In the same period, many artists in Italy had infused some concept of metaphysics into their artworks. They have painted cities and roads with strange looking objects. Such strange juxtaposition of the objects was a display of the unconscious mind: thus they described their art. Georgio De Chirico was the main Italian artist who painted under the style of surrealism. He had founded the concept of Metaphysical Art.

The surreal artists would prefer familiar objects to paint. But an urge to explore the inner life of these objects would get more attention. They would construct an imaginary scene of eh inner life of any object, from a wristwatch to the head of a person, and thereafter would inject the thoughts into the objects. This aspect made the surreal art full of mystery and equally attractive, too. This could be said as the metaphysical side of the thinking of the artists, too. It would give free play to the imagination of the artists.

Fauvism: Painting Expressive Language of Colours:   It has bothered me all my life that I do not paint like everybody else, said Henry Matisse. This was correct in respect of every artist who paints with original hues of colours. He looked trying to check the power and reach of painting as a form of art.

Sometimes we can feel the aggressiveness of the artist while looking at his or her painting. It is a specific style of painting. The style, initiated in the first decade of the twentieth century, is named ‘Fauvism’. Fauve is a wild beast. Fauvism is a name of the strong expressive response of the artists. When these artists paint, they do it like the impressionists; but their reactions towards the subjects they painted look stronger.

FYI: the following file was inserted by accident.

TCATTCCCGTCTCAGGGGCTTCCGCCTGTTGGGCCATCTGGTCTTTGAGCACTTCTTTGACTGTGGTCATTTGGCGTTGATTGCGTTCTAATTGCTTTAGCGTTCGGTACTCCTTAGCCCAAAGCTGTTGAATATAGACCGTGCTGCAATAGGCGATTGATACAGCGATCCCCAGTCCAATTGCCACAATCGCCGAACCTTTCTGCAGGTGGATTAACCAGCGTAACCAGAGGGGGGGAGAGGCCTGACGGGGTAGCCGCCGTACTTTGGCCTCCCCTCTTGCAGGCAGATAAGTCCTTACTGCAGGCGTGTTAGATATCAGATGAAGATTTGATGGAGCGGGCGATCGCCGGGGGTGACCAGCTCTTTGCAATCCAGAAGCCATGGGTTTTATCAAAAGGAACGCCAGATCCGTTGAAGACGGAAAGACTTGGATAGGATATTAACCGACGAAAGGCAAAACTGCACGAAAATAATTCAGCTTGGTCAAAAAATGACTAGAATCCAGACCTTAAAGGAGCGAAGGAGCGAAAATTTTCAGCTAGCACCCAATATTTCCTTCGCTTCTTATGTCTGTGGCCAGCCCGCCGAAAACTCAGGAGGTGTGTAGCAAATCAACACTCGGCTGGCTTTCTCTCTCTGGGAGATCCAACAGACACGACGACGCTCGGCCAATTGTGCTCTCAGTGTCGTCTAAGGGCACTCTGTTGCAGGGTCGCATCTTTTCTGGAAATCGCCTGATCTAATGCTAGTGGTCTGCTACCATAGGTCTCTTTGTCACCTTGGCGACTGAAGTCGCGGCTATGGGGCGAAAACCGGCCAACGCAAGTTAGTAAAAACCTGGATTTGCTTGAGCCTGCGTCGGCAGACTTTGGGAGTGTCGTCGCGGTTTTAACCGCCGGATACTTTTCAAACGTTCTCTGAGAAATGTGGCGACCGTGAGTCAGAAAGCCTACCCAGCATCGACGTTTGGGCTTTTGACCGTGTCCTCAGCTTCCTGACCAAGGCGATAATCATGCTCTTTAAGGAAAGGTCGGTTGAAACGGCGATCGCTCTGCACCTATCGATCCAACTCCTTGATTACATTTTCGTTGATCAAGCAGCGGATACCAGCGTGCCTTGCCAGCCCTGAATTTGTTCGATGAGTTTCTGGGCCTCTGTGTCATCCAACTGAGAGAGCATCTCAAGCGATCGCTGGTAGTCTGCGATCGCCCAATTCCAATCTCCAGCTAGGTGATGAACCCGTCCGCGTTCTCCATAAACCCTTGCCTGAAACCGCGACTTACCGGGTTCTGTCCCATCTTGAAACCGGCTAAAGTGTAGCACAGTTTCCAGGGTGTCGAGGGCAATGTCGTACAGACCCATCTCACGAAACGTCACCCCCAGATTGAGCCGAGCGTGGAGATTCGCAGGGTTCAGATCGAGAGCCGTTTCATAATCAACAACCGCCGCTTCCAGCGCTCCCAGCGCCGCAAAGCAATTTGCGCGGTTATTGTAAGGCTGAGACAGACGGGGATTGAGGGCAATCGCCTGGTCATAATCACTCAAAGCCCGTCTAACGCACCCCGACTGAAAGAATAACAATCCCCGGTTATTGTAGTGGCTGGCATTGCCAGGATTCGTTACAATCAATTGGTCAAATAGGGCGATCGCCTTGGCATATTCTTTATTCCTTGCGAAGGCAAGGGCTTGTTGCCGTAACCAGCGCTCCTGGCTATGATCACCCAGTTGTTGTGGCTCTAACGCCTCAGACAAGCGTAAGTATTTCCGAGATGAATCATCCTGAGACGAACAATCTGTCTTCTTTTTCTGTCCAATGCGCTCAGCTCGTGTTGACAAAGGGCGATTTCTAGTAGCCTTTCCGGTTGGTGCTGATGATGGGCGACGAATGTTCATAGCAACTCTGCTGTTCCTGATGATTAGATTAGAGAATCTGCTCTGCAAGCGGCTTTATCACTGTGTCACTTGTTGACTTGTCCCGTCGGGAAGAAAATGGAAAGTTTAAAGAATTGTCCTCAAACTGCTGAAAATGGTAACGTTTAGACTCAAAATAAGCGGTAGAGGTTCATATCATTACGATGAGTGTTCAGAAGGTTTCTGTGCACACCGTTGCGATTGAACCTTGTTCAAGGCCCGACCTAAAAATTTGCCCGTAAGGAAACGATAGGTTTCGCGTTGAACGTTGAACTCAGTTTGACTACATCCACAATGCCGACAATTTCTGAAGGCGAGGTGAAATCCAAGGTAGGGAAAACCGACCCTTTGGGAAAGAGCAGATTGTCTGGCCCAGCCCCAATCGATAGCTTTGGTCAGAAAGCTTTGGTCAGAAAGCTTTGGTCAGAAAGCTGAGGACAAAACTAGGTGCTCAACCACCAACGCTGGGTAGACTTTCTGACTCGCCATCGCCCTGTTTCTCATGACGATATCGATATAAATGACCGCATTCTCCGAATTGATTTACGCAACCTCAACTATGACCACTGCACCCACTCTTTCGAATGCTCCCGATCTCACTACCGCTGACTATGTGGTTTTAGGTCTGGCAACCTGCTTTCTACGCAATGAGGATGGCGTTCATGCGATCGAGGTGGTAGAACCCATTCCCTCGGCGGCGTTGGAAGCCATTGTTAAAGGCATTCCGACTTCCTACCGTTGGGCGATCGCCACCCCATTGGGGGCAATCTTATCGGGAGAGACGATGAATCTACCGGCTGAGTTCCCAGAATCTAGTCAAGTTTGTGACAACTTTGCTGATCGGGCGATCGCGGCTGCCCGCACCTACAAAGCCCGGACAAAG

Henry Matisse and Fauvism:   The master painter Henry Matisse had three major qualities in his life: the unmatched talent, ill-health, and disapproval of family for whatever he did. However, he was lucky to have a supporting wife: Amelie. She kept his artistic journey unaffected by the family disturbances. Though he continued experimenting with the styles of other painters like Gauguin and Van Gogh, in a subtler way, he rejected the manner in which the impressionist painters depicted three-dimensional characters of the objects painted.